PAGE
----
Since the first description of progressive neurodegenerative cases with supranuclear gaze palsy and bulbar palsy, progressive supranuclear palsy (PSP; formerly, Richardson’s syndrome) has been established as a neurodegenerative disorder with characteristic clinicopathological features [1]. Clinically PSP is diagnosed according to the NINDS-SPSP criteria [2], where falls and supranuclear gaze palsy are the most important features. Definitive diagnosis of PSP is based on pathological criteria [3]. Accumulation of 4 repeat tau protein in neurons and glia in basal ganglia and the brainstem is a characteristic feature of PSP [4]. The clinical phenotypic spectrum of PSP has broadened during the last decade [5-11]. After a seminal article published by Williams et al. [5] introduced the concept of PSP-parkinsonism and PSP-Richardson’s syndrome, subtypes of PSP have been recognized in pathologically confirmed PSP cases [12]. These include pure akinesia with gait freezing [13], corticobasal syndrome [6], progressive non-fluent aphasia [14], primary lateral sclerosis [8], and a behavioral variant of frontotemporal dementia [15]. Differential burden and distribution of tau pathologies between cortices, and basal ganglia and brainstem are related to atypical phenotypes [4]. Likewise, although PSP has been generally recognized as a sporadic disorder, understanding of the genetic background of PSP has been expanded.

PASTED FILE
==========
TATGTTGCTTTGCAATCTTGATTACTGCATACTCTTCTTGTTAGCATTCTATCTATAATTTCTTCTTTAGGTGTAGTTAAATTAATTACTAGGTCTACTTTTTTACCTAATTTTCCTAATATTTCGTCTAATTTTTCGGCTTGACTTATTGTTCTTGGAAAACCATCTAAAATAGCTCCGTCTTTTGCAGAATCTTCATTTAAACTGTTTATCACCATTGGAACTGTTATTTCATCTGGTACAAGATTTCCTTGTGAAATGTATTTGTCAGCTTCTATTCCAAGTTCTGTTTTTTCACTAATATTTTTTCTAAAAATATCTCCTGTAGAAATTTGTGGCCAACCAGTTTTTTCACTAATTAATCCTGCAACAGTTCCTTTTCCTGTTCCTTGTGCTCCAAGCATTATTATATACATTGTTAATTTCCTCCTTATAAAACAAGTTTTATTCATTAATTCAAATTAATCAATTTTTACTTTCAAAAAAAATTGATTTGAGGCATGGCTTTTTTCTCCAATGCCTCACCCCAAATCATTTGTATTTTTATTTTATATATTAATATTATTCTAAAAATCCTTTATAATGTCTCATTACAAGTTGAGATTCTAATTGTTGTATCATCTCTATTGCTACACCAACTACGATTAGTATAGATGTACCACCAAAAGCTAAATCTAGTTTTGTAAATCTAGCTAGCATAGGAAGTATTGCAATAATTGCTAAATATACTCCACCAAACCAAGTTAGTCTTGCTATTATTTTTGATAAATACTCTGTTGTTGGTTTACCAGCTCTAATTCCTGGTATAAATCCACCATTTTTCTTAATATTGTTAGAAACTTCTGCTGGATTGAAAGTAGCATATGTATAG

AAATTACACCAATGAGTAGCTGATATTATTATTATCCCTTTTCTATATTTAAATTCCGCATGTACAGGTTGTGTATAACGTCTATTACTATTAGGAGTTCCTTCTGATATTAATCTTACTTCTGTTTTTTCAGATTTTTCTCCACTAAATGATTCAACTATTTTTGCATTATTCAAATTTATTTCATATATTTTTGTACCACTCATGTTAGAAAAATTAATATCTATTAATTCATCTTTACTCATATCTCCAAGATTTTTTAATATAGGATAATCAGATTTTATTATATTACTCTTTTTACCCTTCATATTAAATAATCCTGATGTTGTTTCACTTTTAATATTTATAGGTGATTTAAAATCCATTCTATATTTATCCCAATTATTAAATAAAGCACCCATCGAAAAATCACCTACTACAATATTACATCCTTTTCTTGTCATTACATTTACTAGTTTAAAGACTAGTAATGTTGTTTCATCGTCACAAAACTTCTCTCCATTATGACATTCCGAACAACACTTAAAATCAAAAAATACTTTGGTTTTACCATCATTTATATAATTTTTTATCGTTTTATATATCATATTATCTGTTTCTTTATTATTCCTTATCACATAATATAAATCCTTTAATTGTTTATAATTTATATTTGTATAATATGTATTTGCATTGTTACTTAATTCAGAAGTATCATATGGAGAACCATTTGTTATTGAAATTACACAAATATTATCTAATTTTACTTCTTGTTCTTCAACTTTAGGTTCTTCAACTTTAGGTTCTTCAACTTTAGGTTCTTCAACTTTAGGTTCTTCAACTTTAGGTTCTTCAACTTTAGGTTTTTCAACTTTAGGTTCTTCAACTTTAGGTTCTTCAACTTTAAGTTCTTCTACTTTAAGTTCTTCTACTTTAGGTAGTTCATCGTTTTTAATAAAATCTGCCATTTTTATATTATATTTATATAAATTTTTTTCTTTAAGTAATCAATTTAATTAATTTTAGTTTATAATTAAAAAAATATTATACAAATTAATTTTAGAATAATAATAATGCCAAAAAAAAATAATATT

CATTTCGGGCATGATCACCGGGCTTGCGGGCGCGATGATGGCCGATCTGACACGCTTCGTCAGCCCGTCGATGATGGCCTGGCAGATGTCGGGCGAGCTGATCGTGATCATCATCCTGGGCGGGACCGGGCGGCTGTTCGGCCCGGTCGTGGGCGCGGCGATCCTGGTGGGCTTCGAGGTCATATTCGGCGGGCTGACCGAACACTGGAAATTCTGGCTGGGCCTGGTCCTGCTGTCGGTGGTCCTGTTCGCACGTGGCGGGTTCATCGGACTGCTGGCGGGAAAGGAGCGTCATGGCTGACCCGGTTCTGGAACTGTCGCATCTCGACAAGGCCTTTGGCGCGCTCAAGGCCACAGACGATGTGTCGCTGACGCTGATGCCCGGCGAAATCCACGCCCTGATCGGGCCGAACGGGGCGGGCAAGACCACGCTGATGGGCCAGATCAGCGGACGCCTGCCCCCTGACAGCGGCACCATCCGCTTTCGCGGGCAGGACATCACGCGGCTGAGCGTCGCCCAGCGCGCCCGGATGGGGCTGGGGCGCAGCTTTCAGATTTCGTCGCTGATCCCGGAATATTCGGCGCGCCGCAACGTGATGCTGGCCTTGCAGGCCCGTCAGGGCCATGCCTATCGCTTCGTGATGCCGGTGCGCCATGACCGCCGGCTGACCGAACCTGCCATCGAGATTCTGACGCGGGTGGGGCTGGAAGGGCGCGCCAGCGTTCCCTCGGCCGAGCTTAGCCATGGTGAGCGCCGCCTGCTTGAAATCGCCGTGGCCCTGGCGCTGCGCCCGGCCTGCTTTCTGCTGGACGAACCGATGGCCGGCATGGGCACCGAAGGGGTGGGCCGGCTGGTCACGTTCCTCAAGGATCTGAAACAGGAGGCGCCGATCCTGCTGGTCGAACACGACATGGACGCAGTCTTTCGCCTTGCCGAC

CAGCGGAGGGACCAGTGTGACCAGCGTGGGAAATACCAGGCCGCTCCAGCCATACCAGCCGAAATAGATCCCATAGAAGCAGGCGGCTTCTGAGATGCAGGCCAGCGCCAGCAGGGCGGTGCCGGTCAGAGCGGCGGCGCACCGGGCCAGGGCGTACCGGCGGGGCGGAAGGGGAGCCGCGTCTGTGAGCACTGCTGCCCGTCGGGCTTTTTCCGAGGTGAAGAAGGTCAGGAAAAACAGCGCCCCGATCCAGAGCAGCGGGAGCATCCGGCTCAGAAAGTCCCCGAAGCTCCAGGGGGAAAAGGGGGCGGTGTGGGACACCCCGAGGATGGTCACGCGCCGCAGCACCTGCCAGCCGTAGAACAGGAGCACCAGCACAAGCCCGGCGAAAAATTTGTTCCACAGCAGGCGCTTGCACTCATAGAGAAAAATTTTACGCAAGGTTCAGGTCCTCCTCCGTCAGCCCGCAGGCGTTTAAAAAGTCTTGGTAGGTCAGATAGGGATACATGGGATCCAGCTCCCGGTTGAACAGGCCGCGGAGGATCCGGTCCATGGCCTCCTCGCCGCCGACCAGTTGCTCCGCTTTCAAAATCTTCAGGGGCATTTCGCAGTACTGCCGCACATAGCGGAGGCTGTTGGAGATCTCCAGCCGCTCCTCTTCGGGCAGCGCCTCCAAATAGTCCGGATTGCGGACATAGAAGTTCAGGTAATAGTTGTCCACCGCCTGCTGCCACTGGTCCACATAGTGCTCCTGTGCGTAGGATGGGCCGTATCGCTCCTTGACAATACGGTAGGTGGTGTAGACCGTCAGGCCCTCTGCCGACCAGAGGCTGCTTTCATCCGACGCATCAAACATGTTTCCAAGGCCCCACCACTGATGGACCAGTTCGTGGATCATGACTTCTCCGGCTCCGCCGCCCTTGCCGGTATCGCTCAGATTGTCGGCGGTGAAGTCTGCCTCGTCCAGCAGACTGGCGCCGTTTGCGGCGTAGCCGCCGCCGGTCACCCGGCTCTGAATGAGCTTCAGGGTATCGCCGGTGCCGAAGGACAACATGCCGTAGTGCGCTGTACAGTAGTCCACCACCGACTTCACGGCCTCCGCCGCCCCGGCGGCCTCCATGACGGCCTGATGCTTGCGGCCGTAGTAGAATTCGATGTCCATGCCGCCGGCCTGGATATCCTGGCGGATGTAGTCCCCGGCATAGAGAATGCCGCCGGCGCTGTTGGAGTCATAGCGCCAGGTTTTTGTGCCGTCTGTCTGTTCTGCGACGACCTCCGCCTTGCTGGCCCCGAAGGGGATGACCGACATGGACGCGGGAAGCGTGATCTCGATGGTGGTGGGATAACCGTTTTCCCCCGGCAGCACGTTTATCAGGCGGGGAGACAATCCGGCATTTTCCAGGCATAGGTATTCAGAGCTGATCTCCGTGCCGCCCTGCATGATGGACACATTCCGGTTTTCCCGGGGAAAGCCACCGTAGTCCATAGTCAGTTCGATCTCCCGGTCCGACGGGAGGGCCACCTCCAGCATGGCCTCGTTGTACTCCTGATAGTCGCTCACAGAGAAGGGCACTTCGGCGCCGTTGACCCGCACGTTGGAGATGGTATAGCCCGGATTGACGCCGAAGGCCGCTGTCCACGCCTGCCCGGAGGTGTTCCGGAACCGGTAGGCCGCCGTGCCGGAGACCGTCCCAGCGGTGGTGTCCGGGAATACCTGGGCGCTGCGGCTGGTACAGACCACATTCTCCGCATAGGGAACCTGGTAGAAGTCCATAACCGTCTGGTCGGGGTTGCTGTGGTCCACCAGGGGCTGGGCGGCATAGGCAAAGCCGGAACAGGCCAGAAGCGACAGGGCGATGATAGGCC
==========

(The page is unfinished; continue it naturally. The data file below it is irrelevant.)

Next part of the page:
This review will cover the genetic aspects of PSP, focusing on family history, single gene mutation causes of PSP, common risk alleles or haplotypes and PSP-mimicking disorders with known causative genes.
Traditionally, PSP has been considered as a sporadic condition. The prevalence of PSP is reportedly 5–6 cases/100,000 [16-19]. The incidence of PSP increases steeply with age, from 1.7 at 50 to 59 years to 14.7 at 80 to 99 years [20]. It was not long ago that family history of PSP and other neurodegenerative conditions was investigated systematically in PSP [21]. Using a structured questionnaire studying family history, Donker Kaat et al. [21] found that 57 (33%) out of 172 patients with PSP had at least one first-degree relative who had dementia or parkinsonism, which is higher compared to those for controls from the Rotterdam study (25%) [odds ratio (OR) 1.5, 95% confidence interval (CI) 1.02–2.13]. In patients with PSP, first-degree relatives with parkinsonism were more commonly observed compared to controls (OR 3.9, 95% CI 1.99–7.61). Seven percent of the patients with PSP fulfilled the criteria for an autosomal dominant mode of transmission.